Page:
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For the first time ever I attended the JavaOne in San Francisco and I really enjoyed it a lot… the dimension was impressing, the quality of the sessions was really good and the people were open.

Right in one of the first general sessions the host, I think John Gage, invited us to stand up and then let all of us sit down for which this was the first JavaOne, then all for which this was the second one and so on. Half of the people sat down immediately, but still. He invited us: “When you go into a session, make use of the wisdom in the room! Don’t sit alone, talk to your neighbors, use the community at this event!” and really during the whole event you felt this atmosphere!

About the sessions, many were very interesting (Closures by Neal Gafter, Concurrency by Brian Goetz, Lock-Free HashMaps by some extreme guys from a company called Azul Systems selling fast Java appliances with hundreds of CPUs and hundreds of GB Java heap – I talked to them because Java heap memory analysis is currently my topic, DTrace, BCI – frequently used and helpful in profiling, and many more), and some were performed by so called JavaOne “Rock-Stars” like Cameron Purdy. Those guys make their session not only interesting, but an entertainment event. Btw, I liked Cameron’s citations a lot – one was almost on every slide. That’s my hit list, but it’s of course only my taste:

“If builders built buildings the way programmers wrote programs, the first woodpecker that came along would destroy civilization.”, Gerald M. Weinberg – Ok, I knew that before, but still
“Real programmers can write Assembly code in any language.”, Larry Wall, Inventor of Perl – True, but sometimes I’d like to know which CPU family he had in mind when he quoted that, good ones like 68xxx or PowerPCs or just the x86 assembly code
“There is no problem that can’t be solved with yet another level of indirection.”, Andrew Koenig – Oh, that’s so true

Another real highlight for me was to meet the JavaPosse guys. I listen regularly to their PodCasts about Java and they spoke at JavaOne once during lunch time and later in a BOF. Meanwhile they have their sessions out as PodCasts and some more PodCasts where they discuss the stuff that was shown at the JavaOne.

Speaking of sessions, together with my colleague Andreas Buchen we had our own technical session at JavaOne about our little “baby”, an Eclipse-RCP-based tool for Java heap dump analysis. Speaking in front of more than 500 people was great, but the beginning was really stressful. We started our session, I made the introduction and my colleague continued to speak and then I looked over to our demo machine and saw the little nice Windows message “Error while reading from memory. Do you want to terminate or debug?”. Wow, that was thrilling! Never ever our tool crashed and now right in our technical session at JavaOne it crashed on the demo machine – Murphy’s law. Nobody saw what I saw – the slides were up on the screens at that moment and I knew that I would switch over to this machine in one minute when my colleague will finish and hand-over to me. I got really nervous, thought what could have went wrong, why the heck the VM process crashed at all – the tool is a normal Java application, nothing more. I restarted the tool, was not sure if I made a double-click and clicked again, feared that it would crash again… you can imagine – quite thrilling. When I calmed down and started to think I understood why the Java VM crashed: We started the tool before the session and hibernated the machine in the meanwhile. Thank you Windows! Sometimes processes don’t wake up cleanly and in this case the VM process crashed. Puh! The rest of the session went great. People didn’t even leave the room! 😉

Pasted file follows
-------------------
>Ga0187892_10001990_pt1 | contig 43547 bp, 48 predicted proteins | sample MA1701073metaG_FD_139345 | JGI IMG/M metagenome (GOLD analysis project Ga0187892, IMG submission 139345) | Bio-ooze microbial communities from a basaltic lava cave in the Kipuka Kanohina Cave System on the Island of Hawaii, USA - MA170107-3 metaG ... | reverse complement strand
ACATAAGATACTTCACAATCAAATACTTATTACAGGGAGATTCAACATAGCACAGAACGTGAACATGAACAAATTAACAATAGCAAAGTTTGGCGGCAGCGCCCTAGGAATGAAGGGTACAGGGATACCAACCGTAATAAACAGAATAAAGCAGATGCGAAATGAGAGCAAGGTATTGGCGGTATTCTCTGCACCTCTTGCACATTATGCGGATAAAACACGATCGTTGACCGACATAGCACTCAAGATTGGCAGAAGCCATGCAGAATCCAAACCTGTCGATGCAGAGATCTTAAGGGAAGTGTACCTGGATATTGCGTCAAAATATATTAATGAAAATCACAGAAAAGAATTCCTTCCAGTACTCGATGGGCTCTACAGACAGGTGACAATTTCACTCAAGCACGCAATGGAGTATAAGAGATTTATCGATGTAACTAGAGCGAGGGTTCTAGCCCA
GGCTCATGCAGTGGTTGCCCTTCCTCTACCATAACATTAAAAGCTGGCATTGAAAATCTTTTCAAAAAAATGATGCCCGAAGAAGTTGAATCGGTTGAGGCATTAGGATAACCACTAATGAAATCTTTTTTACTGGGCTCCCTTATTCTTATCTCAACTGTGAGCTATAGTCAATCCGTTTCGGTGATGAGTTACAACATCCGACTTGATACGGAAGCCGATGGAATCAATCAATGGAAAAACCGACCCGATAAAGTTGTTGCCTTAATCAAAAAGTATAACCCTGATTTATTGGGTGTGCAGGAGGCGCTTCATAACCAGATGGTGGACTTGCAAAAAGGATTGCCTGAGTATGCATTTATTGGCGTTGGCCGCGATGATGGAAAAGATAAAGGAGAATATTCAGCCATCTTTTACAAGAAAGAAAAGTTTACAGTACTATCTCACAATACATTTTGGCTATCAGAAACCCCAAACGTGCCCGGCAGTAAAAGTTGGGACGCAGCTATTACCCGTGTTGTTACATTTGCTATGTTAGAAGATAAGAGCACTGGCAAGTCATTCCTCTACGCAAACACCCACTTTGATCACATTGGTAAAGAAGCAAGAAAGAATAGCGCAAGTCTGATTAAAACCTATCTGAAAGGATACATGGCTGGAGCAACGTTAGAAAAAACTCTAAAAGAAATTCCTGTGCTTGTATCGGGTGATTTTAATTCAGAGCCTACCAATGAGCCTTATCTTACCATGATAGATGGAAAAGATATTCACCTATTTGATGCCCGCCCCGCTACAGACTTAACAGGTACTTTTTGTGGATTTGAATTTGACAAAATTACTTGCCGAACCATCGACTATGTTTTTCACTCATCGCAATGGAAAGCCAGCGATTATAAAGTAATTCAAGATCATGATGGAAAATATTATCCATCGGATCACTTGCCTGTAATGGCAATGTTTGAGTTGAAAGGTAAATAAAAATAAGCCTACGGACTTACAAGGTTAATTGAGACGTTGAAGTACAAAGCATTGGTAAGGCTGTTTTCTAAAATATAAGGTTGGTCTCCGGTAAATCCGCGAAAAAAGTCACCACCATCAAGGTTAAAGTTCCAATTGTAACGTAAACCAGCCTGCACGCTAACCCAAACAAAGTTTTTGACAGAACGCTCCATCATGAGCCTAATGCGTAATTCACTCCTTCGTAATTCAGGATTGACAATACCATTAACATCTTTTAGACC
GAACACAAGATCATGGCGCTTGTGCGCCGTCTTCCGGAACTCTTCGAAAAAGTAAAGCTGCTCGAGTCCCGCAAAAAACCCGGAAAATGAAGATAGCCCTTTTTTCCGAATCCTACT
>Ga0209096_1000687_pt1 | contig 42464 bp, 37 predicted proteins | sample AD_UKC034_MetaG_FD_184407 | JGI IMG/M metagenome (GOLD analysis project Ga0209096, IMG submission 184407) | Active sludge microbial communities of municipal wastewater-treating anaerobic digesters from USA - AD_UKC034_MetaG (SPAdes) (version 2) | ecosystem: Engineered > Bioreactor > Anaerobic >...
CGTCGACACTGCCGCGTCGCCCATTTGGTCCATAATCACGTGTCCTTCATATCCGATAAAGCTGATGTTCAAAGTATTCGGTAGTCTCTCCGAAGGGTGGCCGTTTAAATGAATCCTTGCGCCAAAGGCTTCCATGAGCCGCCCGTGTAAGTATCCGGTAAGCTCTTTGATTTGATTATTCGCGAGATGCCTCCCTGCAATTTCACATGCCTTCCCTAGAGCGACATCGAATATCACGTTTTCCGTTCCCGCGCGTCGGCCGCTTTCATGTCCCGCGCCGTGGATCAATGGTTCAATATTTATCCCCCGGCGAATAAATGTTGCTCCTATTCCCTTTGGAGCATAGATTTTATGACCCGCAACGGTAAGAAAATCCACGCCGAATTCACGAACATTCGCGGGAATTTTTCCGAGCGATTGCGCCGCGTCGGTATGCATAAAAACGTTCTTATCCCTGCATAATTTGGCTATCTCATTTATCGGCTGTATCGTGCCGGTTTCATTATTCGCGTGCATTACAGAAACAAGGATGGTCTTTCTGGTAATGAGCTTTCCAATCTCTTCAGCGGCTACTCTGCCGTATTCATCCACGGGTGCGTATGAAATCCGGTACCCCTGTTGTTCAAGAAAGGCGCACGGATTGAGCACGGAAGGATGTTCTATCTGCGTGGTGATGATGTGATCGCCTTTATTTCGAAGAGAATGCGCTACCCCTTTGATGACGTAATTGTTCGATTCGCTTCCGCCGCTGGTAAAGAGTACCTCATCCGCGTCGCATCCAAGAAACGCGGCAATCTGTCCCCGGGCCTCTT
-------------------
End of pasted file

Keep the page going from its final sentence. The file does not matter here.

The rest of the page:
The next three days after our own session on Tuesday were far more relaxed and I even allowed me the luxury to attend sessions about Java 3D and the like, although this is not my “professional business” – it was just fun to learn what has improved over time. I have to admit that I liked it a lot. JOGL (OpenGL) and JOAL (OpenAL) looked quite good from outside and Jake2, a Java Quake engine, was astonishing. However, turning Java into a game programming language does take some more than that.

Speaking of games and entertainment – I spoke at the JavaOne pavilion to some guy about BlueRay and the “built-in” Java. When I left I had the feeling that this stuff could really make it. The guy said something about the great advantages, like 50 GB instead of 30 GB capacity compared to HD-DVD, but this didn’t convince me much, but having set a standard runtime, Java, for a disc producer could become a really big advantage – it opens up new possibilities. Of course you could pack code and data on HD DVDs, but what then? You need special players handling that stuff. With BlueRay though, you could expect Java to be on each player as runtime. The disc producer or anybody else could provide add-ons for a movie and distribute them via the Internet. They have shown a sea map overlay in Pirates of the Caribbean and I thought, hey, please give me that map for Middle Earth in Lord Of The Rings.

Enough for now. The JavaOne was very well prepared and even after the event itself Sun did some great work: All technical sessions are now online with the audio recordings and transcripts of the speakers. That’s great for all who were not there. Thanks to Sun for all!
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